‘No trespassing’ enforced at popular path as $140 million Sumner project begins

PIERCE COUNTY, Wash. — Some Pierce County residents are upset a popular former golf course is going away.

The course has been closed for years, but many people still walk the trails and use the greens as a dog park, despite the no trespassing signs put up by the city.

“We had out no trespassing signs, but people assumed they could go on there. They walked over them, sometimes stole them,” said Sumner Communications Director Carmen Palmer.

Recently, city workers added a locked metal gate and concrete barrier to the entrance to try to keep people from using the old course.

"The only thing that’ll help is if they put a fence up that people can’t get by,” said resident Earle Stuard. "People are very upset about losing the golf course for walking trails.”

When KIRO 7 stopped by Friday, there were cars parked by the barriers. On the cart path, people were jogging and playing with their dogs.

"He’ll play ball until he drops,” said dog owner Jeff High.

Palmer said they’ve been dealing with issues since the course closed.

“In seven years, we’ve encountered on the golf course vandalism, destruction of our property, things going from litter and the dog waste to more major incidents of vandalism,” she said.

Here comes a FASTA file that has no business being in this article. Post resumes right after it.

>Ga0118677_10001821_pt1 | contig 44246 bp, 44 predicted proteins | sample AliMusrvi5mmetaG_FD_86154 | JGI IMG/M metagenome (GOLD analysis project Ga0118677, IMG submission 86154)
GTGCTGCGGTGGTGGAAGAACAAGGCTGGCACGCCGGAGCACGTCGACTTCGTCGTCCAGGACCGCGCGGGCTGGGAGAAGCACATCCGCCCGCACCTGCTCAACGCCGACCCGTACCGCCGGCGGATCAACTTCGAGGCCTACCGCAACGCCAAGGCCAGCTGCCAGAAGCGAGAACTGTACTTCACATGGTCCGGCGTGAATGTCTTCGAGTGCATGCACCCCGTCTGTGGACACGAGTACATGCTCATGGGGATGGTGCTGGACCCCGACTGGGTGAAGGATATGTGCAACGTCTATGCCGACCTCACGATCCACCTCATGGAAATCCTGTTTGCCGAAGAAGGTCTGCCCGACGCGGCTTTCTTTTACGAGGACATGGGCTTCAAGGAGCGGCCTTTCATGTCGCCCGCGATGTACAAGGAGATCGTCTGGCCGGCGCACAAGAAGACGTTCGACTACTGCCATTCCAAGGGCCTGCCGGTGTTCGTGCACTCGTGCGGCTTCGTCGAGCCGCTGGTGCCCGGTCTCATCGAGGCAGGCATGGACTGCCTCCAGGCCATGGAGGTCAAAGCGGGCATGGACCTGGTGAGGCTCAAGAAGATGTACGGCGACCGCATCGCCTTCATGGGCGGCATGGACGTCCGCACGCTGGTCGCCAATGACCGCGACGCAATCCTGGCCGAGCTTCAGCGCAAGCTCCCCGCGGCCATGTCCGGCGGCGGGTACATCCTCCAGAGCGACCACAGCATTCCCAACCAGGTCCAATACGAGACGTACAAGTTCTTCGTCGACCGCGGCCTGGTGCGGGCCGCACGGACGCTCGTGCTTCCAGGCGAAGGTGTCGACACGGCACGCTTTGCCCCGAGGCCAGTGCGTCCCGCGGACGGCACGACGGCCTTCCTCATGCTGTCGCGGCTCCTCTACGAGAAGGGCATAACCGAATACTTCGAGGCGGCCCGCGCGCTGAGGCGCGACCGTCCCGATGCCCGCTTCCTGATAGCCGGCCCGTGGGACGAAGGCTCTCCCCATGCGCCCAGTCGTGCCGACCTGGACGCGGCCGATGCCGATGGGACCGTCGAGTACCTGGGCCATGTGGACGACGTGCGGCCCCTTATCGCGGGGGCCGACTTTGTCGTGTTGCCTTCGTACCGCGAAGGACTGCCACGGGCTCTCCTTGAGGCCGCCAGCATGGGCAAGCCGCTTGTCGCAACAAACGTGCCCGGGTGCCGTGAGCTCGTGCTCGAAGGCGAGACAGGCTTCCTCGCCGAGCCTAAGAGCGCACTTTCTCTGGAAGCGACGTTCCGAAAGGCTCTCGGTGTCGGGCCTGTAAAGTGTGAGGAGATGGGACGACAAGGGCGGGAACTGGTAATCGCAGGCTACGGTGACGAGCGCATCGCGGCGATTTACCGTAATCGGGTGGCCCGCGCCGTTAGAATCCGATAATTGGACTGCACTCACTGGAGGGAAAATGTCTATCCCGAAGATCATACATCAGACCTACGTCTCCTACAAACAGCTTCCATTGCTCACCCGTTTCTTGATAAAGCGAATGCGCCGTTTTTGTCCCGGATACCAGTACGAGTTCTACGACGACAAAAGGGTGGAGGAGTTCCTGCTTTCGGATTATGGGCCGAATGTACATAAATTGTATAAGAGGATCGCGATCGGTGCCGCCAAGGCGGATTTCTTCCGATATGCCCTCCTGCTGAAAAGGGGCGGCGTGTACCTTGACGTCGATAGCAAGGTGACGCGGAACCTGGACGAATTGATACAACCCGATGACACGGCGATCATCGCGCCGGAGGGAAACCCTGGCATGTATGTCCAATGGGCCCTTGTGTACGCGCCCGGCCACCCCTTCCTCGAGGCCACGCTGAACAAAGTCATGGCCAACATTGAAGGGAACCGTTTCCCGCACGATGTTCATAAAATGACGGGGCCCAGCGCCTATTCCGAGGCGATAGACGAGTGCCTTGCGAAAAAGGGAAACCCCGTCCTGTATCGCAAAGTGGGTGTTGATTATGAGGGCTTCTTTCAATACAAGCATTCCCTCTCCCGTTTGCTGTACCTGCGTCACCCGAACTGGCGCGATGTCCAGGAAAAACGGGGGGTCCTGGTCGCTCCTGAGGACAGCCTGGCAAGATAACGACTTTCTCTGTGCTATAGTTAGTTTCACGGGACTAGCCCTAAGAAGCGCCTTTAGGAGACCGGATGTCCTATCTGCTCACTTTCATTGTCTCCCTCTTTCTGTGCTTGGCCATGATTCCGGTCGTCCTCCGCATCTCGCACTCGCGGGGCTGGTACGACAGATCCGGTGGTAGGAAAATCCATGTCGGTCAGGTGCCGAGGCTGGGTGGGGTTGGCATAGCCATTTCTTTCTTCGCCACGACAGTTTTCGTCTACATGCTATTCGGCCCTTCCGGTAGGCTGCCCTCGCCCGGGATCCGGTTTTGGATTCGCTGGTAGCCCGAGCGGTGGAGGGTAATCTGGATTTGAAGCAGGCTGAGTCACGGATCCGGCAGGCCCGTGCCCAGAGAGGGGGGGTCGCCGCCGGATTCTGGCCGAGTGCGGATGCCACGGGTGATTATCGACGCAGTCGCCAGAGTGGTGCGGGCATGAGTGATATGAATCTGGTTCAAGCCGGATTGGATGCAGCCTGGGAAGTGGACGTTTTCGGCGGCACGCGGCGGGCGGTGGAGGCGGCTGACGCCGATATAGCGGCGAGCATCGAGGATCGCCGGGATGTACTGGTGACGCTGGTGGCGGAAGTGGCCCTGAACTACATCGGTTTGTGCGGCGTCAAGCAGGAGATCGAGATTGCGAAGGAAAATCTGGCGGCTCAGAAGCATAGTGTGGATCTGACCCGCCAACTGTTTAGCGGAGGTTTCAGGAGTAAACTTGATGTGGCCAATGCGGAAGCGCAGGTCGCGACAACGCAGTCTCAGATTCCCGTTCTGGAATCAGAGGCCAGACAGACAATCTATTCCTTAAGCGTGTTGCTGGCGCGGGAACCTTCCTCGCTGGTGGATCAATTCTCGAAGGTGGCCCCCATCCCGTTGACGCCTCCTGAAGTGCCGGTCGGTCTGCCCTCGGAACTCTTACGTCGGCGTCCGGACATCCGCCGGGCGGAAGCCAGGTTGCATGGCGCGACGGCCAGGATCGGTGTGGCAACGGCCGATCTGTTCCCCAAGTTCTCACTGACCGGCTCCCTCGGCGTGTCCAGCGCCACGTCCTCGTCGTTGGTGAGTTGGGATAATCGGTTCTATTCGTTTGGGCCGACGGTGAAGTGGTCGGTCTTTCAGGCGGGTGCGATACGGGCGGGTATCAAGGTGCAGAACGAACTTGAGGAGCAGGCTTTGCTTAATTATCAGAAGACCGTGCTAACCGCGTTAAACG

Construction has started on the White River Restoration Project, so city workers are cracking down.

"It’s a huge safety and liability issue. We put out a little stronger message of please, please stop trespassing at the golf course,” said Palmer.

According to the city, half of the course will become warehouses, which will take up about 59 acres.

The other half is part of a 170-acre flood protection and restoration project, which will enhance the habitat for endangered species, including salmon, and prevent future flooding.

"As Mount Rainier every year sheds gravel, it comes down the river and fills up and more of the water rises,” said Palmer.

Although the massive project will remove the popular course paths, the 5-mile Sumner Link trail will stay; however, portions of the path will be rerouted.

The cost of the project is estimated to be around $143,624,000.

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